That being said, he's now a freshman playing in the MHSHL. He was invited to a NA futures camp last summer, we went and he had a good camp. Had good feedback and was given some things he needed to work on and was told they'd keep an eye on him this year and would like to see him back next summer. Now I have no idea what, if anything this will turn into but it's an opportunity that he earned, not that I had to pay big money for. 
We are a housing family for the Saints and talk with a lot of parents of the kids that come through our house and it just floors me what these people pay to get their kids to the USHL level. There are the handful of them that do make it on sheer talent and hard work but having an unlimited amount of money to spend definitely gives kids more opportunities. It will be tough day when the day comes that the boy doesn't make it to the next level. I will always wonder "what if"...what if I did spend the money, took out a loan, drove a beater, made the other child suffer so my son could play at a higher level? 

This is a difficult subject.  I was a hockey parent too, so I know how people feel.  I don't miss paying a grand or so every summer for new skates.  A half dozen sticks each year minimum, plus all the other related expenses.  One simple piece of advice I give to all clients and non-clients alike.....

Do not do team open or team pre draft camps.  Go to showcases where there will be a lot of scouts.  More bang for your buck.  The average person, based on a poll we took, spends $6500 or more each summer chasing those camps with little to no results.  A good showcase will get you in front of a lot of decision makers in one event and if you perform well, you will leave with offers in hand.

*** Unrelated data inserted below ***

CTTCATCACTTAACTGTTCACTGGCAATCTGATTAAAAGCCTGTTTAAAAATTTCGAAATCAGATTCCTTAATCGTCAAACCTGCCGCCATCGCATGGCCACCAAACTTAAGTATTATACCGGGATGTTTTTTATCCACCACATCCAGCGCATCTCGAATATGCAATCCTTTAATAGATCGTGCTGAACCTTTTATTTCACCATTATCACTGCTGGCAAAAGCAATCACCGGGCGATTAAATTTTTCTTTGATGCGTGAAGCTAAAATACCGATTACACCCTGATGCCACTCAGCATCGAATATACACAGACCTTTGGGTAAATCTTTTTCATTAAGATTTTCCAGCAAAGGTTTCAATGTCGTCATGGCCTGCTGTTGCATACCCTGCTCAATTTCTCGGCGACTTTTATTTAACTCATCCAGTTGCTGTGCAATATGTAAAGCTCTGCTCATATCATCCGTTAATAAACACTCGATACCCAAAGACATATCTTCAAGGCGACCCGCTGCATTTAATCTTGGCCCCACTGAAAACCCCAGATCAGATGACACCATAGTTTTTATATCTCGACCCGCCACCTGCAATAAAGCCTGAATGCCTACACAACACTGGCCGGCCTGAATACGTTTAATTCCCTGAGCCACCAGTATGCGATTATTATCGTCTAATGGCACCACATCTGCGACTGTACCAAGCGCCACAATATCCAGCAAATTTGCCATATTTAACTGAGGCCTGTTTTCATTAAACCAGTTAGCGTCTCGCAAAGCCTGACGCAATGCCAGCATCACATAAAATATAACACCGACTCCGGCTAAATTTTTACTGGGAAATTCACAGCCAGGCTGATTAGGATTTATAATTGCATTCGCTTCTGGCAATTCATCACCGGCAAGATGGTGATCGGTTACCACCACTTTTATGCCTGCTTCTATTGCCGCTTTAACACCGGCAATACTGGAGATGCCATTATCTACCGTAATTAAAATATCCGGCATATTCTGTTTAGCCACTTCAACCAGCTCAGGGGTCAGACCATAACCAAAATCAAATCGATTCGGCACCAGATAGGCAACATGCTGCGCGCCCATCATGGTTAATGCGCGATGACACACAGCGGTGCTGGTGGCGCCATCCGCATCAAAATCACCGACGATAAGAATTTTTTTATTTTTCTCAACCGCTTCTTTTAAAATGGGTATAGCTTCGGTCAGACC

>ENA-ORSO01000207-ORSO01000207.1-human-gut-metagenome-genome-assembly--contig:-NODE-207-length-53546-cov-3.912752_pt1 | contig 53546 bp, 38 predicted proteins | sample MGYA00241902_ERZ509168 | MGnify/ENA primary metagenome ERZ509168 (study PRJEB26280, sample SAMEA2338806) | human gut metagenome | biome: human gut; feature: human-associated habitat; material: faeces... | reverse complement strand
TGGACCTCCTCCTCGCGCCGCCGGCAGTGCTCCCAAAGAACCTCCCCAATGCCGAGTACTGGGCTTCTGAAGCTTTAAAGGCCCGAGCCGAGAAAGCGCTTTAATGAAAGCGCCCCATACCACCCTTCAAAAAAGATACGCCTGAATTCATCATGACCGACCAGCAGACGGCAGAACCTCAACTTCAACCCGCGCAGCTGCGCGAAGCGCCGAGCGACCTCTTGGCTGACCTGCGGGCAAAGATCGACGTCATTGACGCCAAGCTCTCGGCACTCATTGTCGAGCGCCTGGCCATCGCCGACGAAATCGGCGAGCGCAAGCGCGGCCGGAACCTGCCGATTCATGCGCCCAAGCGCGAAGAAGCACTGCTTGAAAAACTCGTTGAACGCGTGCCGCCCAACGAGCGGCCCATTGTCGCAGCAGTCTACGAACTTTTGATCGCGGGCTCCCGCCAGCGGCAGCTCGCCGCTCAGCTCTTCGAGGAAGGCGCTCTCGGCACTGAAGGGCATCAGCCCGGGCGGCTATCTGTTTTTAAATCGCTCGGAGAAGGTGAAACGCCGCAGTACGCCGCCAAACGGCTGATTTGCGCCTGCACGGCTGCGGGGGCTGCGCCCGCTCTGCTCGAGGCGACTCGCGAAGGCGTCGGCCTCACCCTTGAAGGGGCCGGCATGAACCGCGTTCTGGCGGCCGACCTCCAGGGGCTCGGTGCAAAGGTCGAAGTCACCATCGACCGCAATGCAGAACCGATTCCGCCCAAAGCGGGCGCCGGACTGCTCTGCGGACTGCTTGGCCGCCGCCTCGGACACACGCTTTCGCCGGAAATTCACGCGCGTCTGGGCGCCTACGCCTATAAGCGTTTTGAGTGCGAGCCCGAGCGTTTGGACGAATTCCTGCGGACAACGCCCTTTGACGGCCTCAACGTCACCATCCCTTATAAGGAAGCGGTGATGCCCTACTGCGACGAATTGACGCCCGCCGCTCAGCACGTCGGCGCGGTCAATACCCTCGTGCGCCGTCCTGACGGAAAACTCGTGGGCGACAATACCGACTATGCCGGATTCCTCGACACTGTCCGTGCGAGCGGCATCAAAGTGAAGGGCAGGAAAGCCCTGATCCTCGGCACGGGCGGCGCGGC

"We need to see more" is the most used BS phrase in junior hockey.  If they haven't seen enough during the regular season and playoffs, then they either didn't scout you, or they aren't that interested.  If you are a second line average player, look in the mirror and see where you fit in.  Be honest with yourself and you will save a ton of money every summer.  This is a big business, there are ways to make it work for you.  Chasing camps like an addict chasing his first high is not one of them.

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tpriest    0
tpriest
20 minutes ago, SCBlueLiner said:

If you are in Dubuque their are many AAA opportunities around you.  There are several programs in Chicago, a program in Madison, and one in Des Moines.  I'm assuming if your son is playing for Dubuque in the Midwest High School league that he is Midget age.  If so you would need to send him off to live with a host family if he were to play AAA.  At this point you are either 100% committed into it or you are just playing out the string in HS for fun (nothing wrong with that).  If you expect any hockey future for him coming out of the HS league you need to manage your expectations, that just doesn't happen anymore, not unless he's in Minnesota or Wisconsin.

If you are a billet family you must have some relationship with the Dubuque USHL team.  Ask a coach their opinion, does your son have a realistic shot of coming out of Dubuque HS and making it on the roster of an NAHL or USHL team?  If a USHL or NAHL team is interested in him they will scout several of his games throughout the year.  The reality is that these Junior programs do not have the resources to scout the Midwest HS league.  It's just not a good return on their scouting dollars.  In order for him to garner any interest he's going to need to play AAA, if only for the access to play in front of scouts.  Odds of walking into an open camp, making it through the camp and getting invited to the main camp, then actually making the roster are very, very long.  It has happened, but it is very hard.